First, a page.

The Euro Mess Gets Messier
I have not written about problems in the Eurozone and surrounding areas since last October since nothing had changed. The Eurozone is in the process of falling apart because what I called the “weak sisters” will never be able to compete with Germany, the Netherlands, and Austria. But Cyprus and the bank tax proposal is really special, so the entire subject is worth revisiting.
In past articles, I have relied primarily on data from the IMF and the World Bank. For this review and in the future, I will be using data from FocusEconomics. In my view, FocusEconomics is the best supplier of economic data on all regions of the world. In addition to collecting economic data from a wide range of sources, they provide projections (GDP growth, government deficits, etc.) from a large number of private banks, e.g., Goldman Sachs, Citibank Global, Nomura, et al.
New Developments – Cyprus
Back in October, I titled a piece “Euro Crisis – Will German/IMF Austerity Pressures Cause an Explosion?” Insofar of what is playing out in Cyprus, it appears the answer is yes: German-led demands for austerity resulted in the proposal for a huge tax on all deposits. A little background: Cyprus is a small Eurozone country, so it has flown under the media radar, including mine. But as we will see below, its economy is facing problems as serious as those facing the “weak sisters” – Greece, Italy, Portugal, and Spain.
So, just as with the “weak sisters”, a bail-out of €10 billion was being negotiated with the troika – the European Union, the European Central Bank, and the IMF requiring a €5.8 billion tax on bank deposits. News reports indicate that the original terms of the bailout called for a one-time tax of 6.75% on deposits of less than €100,000, and a 9.9% tax on holdings of more than €100,000. It is reported the Germans wanted a €9.2 billion tax!
IMF head Lagarde, clearly operating on a different wave length than professional IMF staff, said “Now is the time for the authorities to deliver on what they have committed to.” She went on to complain that critics have not recognized how much the agreement will force Cyprus banks to restructure and become healthier.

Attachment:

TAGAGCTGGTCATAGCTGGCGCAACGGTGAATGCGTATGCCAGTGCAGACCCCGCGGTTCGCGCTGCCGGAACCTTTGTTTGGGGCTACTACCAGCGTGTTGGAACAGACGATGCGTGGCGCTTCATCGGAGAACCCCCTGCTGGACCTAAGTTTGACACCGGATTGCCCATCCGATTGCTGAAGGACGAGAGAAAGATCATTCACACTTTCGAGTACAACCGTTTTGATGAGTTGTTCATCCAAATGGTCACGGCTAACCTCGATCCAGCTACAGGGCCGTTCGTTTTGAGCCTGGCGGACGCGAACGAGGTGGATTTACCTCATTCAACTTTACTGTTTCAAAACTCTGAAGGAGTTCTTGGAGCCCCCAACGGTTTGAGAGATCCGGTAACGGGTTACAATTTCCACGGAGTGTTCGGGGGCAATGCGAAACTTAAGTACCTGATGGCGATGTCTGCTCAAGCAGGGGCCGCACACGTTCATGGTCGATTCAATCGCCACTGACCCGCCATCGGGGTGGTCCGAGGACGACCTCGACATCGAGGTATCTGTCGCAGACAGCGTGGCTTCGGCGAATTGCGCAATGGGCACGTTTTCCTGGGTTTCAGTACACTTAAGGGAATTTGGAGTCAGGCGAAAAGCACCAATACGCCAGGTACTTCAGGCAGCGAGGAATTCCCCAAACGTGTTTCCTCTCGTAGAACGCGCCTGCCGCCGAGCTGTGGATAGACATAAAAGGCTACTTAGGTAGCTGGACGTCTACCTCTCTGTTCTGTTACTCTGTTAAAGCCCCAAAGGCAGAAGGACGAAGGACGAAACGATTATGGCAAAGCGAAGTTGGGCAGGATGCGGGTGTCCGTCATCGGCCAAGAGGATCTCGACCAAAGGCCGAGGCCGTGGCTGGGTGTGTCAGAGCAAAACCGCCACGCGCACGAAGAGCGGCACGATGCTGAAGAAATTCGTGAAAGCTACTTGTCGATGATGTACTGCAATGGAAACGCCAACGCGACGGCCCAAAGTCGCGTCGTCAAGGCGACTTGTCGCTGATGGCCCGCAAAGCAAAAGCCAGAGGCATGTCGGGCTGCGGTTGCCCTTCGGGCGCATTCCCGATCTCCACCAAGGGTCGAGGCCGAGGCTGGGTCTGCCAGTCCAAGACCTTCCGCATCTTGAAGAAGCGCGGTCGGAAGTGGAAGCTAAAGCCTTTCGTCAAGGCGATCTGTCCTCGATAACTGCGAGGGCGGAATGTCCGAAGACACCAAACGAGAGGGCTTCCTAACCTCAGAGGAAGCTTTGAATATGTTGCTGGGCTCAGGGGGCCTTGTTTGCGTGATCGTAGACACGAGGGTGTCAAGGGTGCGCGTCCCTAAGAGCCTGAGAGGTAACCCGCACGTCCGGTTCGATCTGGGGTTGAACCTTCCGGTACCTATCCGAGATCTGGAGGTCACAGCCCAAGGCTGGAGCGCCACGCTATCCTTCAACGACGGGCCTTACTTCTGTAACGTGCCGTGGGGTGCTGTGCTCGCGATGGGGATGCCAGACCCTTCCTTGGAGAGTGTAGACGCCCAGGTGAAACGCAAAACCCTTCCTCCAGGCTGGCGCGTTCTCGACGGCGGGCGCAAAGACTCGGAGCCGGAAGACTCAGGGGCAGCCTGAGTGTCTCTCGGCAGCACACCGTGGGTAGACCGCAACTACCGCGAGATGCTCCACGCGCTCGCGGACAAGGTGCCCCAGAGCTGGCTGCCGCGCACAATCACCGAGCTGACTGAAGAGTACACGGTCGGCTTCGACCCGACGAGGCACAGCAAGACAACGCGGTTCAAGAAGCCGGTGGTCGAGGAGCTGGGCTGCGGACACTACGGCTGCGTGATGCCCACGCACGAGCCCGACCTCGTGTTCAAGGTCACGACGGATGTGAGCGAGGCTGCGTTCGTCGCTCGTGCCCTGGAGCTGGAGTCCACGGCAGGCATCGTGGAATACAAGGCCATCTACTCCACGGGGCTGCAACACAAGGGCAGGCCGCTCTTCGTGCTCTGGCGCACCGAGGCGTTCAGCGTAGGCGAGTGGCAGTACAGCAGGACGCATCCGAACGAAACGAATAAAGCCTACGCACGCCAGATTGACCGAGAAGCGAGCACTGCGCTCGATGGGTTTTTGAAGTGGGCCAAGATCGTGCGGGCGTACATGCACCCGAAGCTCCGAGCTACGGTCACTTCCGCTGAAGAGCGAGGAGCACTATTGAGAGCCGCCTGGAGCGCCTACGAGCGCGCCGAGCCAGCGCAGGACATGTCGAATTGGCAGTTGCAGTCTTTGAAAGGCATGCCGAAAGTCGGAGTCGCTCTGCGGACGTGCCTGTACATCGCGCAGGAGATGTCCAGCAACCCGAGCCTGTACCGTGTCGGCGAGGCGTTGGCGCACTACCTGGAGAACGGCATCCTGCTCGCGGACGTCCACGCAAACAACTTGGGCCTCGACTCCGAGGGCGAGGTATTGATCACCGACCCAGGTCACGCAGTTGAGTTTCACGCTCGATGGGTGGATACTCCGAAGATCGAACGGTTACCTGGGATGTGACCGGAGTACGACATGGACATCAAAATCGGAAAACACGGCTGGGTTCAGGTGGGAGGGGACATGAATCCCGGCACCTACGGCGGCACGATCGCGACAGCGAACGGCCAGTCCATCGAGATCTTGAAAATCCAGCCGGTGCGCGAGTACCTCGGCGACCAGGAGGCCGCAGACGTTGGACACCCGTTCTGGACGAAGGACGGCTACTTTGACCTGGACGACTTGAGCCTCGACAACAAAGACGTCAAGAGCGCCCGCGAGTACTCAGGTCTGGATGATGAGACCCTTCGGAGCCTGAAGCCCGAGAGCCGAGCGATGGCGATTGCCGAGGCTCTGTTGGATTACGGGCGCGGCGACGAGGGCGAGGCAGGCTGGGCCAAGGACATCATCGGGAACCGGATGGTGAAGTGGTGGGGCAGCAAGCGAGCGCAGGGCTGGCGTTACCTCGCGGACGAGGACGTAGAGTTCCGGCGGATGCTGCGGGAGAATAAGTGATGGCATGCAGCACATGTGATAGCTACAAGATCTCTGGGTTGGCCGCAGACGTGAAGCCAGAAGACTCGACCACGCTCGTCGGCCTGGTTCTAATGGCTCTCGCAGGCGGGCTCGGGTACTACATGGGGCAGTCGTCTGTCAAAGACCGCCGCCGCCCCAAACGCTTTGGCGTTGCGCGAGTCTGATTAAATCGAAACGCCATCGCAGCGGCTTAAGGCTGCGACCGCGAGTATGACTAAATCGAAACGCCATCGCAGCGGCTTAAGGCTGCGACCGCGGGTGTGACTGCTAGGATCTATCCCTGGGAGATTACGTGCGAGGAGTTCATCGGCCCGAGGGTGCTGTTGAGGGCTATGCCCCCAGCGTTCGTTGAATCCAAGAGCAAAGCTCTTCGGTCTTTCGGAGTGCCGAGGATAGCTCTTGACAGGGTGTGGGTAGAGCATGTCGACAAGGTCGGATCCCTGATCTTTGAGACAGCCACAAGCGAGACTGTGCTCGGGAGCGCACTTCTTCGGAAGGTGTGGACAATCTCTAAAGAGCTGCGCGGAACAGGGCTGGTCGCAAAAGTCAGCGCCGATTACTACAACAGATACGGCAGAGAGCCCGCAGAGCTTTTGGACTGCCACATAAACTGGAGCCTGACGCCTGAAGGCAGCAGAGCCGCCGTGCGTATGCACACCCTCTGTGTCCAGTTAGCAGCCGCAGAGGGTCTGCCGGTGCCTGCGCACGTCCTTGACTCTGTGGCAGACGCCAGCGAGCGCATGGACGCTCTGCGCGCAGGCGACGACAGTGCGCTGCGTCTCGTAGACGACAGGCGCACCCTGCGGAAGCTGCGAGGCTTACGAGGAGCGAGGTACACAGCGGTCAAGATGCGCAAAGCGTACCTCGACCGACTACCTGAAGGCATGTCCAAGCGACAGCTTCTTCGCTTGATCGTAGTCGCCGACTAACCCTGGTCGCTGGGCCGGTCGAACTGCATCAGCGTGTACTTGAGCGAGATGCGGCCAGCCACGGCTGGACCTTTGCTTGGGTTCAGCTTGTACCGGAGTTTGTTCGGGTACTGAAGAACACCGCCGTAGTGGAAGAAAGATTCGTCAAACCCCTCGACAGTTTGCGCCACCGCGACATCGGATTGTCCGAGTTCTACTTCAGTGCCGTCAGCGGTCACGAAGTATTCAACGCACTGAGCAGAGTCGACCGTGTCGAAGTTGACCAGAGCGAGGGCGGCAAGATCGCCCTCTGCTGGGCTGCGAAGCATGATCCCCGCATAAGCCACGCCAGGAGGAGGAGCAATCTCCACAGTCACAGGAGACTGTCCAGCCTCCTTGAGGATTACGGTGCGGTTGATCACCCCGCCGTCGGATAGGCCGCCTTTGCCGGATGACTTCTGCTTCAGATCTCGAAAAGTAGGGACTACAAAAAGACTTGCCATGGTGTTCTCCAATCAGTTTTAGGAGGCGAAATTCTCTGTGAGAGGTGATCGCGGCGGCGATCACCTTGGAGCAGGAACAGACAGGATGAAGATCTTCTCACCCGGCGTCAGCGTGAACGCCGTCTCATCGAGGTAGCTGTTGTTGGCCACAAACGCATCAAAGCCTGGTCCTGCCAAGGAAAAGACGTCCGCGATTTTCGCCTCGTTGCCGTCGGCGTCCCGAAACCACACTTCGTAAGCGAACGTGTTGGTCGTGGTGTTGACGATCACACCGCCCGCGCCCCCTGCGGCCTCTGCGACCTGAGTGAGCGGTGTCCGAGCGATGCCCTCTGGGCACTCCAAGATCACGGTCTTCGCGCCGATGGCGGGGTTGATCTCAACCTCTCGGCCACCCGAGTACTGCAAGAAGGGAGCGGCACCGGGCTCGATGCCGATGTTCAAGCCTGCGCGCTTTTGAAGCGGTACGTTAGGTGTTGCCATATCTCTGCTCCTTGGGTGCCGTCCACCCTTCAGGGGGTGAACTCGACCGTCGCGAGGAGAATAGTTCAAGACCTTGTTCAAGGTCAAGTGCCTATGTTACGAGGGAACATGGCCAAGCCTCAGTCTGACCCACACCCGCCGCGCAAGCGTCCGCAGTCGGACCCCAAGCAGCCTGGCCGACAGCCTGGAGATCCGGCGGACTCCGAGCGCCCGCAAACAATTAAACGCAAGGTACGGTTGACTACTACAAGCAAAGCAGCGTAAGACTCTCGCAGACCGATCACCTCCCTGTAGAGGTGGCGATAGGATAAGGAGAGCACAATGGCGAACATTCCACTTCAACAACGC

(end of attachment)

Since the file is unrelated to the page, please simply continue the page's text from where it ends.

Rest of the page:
Consider what such a tax would mean. Total government revenues are now €7.3 billion, or 41% of GDP. An additional tax of €5.8 billion would increase revenues to 74%.
Earlier research by the IMF concluded that a fiscal consolidation (tax increase, expenditure reduction, or both) of 1% of GDP results in an increase of .3 percentage points in the unemployment rate. Oliver Blanchard, the chief economist of the IMF and Daniel Leigh just reviewed those findings. They concluded the multiplier in earlier studies was underestimated. Their research suggested that the effects of a 1% fiscal consolidation could result in as much as a .6 percentage point increases in unemployment.
So the new tax would raise government revenues by 33 percentage points. By the IMF’s earlier estimate, that would result in an increased unemployment rate of 9.9 percentage points taking the rate to 21.6%. Using the IMF’s most recent research, the unemployment rate could increase to 31.5%. Fortunately, the tax was rejected. The “austerity troika” is now demanding Cyprus figure out how to raise the €5.8 billion or all support will be cut off.
Question: What were the European Union, ECB and IMF negotiators thinking in suggesting such a tax on deposits? Have they lost their minds? The austerity effects are not tolerable. But beyond them, I can think of no better way to generate a run on banks in Cyprus, Greece, Italy, Portugal and Spain than to threaten impose a tax on bank deposits!
Background – Differing Paths to Trouble
Following the US bank collapse in 2008, most countries followed a similar pattern: stock market and real estate crashes, dramatic reduction in consumption and investment outlays leading to recession and recovery. But the now five “weak sisters” followed different patterns as shown by the rates of GDP growth shown in Table 1. Cyprus had a mild recession in 2009 but appeared to be recovering – until 2012. Starting in 2008, Greece went straight down with no end in sight. Italy followed the developed country model in having two bad years (2008, 2009) followed by the start of a recovery – until 2012. Portugal had two bad years, a slight uptick in 2010, and then a new downturn. Things turned bad for Spain in 2008 and have not really improved.
Table 1. – GDP Growth, Eurozone “Weak Sisters”
Source: FocusEconomics and IMF
In contrast, the German pattern was different. GDP fell 5% in 2009, but growth picked up in the next two years. It has now stopped because of Eurozone problems.
More Details on “Weak Sister” Problems